This question has quite interesting answer history - at least for +10k rep members who can see the whole history. But there's done some reductions => I think that now here's also room for my answer:
At first: The crystal can be any reactive impedance from nearly zero ohms to very high number of ohms. The reactance can be as well inductive as capacitive and the losses are extremely low when compared to practical LC-circuits. And all those reactance values are found from very narrow frequency band around the stamped frequency of the crystal.
=> It's well possible that at some frequency the CB capacitance of the transistor and the crystal form together a phase inverting voltage divider which attenuates less than the amplifier amplifies => oscillation.
In practice also the input impedance of the transistor must be taken into the account => exact full 180 degrees phase shift in the feedback route doesn't happen. But the amp also doesn't cause exact 180 degrees phase shift, because the loading is partially reactive => It's still well possible that oscillation happens.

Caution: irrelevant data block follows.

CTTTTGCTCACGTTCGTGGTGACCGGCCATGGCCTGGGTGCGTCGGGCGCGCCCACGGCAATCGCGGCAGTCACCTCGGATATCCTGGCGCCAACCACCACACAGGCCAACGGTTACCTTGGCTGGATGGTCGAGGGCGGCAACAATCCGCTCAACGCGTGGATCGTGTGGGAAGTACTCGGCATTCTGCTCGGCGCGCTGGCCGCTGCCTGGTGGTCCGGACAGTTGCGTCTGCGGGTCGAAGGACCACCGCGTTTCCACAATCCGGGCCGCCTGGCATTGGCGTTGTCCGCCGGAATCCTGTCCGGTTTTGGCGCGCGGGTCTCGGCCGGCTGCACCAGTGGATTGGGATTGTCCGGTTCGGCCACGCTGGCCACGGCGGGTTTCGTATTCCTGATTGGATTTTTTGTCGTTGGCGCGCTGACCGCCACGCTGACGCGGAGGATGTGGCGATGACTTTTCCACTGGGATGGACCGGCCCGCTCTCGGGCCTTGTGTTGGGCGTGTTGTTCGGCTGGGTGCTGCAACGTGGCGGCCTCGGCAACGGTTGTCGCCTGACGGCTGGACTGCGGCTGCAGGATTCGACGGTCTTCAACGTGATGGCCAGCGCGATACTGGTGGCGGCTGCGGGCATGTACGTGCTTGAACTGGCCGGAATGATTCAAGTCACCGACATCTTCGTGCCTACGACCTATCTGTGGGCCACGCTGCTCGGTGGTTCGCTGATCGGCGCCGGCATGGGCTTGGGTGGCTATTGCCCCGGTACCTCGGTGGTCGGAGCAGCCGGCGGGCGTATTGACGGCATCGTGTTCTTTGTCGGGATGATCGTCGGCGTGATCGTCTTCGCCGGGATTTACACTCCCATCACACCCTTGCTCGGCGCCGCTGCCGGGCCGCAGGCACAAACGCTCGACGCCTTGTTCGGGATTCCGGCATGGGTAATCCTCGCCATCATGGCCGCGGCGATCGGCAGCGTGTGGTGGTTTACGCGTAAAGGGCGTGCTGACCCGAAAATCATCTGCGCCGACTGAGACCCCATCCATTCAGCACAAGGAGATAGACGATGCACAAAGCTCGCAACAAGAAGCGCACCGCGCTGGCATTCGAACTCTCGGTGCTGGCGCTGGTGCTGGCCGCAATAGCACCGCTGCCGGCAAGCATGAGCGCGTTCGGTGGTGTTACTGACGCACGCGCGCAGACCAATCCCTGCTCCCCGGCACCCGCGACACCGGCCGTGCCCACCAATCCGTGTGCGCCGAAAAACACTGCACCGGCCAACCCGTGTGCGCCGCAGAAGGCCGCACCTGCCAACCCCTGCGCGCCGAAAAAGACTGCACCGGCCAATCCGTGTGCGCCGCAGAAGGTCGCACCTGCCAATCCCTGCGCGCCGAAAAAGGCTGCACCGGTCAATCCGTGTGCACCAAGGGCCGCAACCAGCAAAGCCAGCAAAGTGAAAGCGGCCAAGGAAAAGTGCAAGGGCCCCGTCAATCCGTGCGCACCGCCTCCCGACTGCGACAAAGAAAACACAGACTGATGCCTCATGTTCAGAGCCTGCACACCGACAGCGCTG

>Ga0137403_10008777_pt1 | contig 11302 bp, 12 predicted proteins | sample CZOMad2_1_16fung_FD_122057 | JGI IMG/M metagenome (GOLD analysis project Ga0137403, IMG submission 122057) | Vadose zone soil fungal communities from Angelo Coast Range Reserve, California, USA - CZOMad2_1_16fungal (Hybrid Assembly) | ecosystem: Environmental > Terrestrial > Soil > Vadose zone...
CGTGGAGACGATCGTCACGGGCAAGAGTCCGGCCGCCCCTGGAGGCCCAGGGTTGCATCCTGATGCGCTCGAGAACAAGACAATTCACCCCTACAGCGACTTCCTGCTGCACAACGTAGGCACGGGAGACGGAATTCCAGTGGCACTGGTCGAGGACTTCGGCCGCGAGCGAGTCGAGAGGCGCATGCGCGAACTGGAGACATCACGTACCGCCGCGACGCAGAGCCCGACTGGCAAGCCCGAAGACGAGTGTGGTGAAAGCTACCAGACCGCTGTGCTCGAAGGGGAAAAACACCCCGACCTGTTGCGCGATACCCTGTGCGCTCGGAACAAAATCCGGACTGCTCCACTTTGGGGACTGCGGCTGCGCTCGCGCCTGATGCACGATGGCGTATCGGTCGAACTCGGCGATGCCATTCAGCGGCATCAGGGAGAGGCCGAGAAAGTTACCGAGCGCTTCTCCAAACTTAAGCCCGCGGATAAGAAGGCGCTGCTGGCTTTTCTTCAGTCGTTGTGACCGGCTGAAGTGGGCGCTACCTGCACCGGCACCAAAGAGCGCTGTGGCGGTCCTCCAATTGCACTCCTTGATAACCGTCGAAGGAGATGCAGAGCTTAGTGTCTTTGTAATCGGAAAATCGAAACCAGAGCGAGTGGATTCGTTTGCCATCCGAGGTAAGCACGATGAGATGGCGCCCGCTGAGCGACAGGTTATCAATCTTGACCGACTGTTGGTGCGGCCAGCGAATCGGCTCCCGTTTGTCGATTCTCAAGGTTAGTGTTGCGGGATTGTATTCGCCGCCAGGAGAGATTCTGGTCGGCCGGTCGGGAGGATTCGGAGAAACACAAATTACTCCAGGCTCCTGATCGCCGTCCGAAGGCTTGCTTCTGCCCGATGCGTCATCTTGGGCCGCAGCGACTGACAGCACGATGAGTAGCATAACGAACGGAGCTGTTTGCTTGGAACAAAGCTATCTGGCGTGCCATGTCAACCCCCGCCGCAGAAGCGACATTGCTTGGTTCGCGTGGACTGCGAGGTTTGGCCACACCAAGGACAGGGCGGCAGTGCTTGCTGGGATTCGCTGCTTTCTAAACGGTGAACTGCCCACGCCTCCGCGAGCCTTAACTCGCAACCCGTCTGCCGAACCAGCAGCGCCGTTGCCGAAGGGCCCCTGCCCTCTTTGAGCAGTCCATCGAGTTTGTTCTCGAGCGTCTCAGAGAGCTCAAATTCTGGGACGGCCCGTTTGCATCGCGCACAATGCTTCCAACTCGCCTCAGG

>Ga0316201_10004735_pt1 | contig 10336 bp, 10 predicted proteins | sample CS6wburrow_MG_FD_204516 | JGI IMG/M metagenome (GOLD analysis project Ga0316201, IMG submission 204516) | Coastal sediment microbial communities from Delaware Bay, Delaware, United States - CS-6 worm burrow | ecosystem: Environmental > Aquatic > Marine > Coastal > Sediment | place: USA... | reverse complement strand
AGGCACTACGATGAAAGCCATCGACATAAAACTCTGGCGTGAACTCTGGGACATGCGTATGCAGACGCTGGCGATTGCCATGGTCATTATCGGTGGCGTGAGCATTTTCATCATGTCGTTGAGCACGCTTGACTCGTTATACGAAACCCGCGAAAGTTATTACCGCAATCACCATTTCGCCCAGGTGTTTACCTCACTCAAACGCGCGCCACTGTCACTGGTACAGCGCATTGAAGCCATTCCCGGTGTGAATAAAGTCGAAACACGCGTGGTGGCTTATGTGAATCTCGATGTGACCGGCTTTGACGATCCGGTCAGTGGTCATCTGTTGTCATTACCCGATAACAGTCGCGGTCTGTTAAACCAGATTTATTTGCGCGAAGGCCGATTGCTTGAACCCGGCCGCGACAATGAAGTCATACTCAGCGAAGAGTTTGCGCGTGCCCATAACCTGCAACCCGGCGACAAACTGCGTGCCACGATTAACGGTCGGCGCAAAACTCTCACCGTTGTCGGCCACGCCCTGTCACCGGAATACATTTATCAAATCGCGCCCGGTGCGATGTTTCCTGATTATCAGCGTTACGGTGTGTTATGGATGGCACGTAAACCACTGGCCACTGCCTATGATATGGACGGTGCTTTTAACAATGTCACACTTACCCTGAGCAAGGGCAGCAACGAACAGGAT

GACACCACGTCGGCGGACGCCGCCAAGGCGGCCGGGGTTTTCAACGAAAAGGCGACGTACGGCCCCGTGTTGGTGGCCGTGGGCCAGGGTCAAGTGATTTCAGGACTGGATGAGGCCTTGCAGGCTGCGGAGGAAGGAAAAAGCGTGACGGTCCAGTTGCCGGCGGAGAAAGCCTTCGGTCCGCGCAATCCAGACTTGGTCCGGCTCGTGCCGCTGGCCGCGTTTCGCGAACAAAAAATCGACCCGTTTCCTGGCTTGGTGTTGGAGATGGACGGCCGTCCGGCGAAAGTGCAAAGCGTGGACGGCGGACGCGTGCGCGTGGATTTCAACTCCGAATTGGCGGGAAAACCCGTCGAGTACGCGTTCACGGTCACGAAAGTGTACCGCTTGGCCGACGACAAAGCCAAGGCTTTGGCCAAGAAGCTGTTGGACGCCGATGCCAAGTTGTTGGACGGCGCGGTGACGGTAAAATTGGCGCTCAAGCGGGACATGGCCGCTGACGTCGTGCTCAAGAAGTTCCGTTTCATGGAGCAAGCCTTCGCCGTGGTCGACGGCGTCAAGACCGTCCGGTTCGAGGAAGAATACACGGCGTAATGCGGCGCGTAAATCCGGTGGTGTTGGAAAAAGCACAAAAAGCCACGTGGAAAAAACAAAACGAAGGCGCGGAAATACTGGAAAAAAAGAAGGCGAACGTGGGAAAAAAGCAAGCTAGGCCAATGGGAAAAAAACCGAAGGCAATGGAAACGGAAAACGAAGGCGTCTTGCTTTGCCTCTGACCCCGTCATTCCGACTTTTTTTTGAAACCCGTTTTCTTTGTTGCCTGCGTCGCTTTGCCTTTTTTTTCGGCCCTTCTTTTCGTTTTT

There's no need to try to classify this oscillator "is it hartley or colpitts or or clapp or some other well known type". Those well-known LC oscillators were designed to make oscillations possible and controllable with low gain triode electron tubes. We have here a high gain transistor and the crystal. But if someone forced me to name one old electron tube oscillator that can be considered to be the grandma of this circuit, I would write TGTP (=tuned grid, tuned plate).
ADD: Radio circuit engineers do amplifier stability calculations. It's not uncommon to find that amplifier is unstable due the reactances of input signal source, load reactance and the internal feedback of the transistor. Microwave oscillators are often constructed as unstable amplifiers. In place of the crystal there's a high-Q microwave resonator.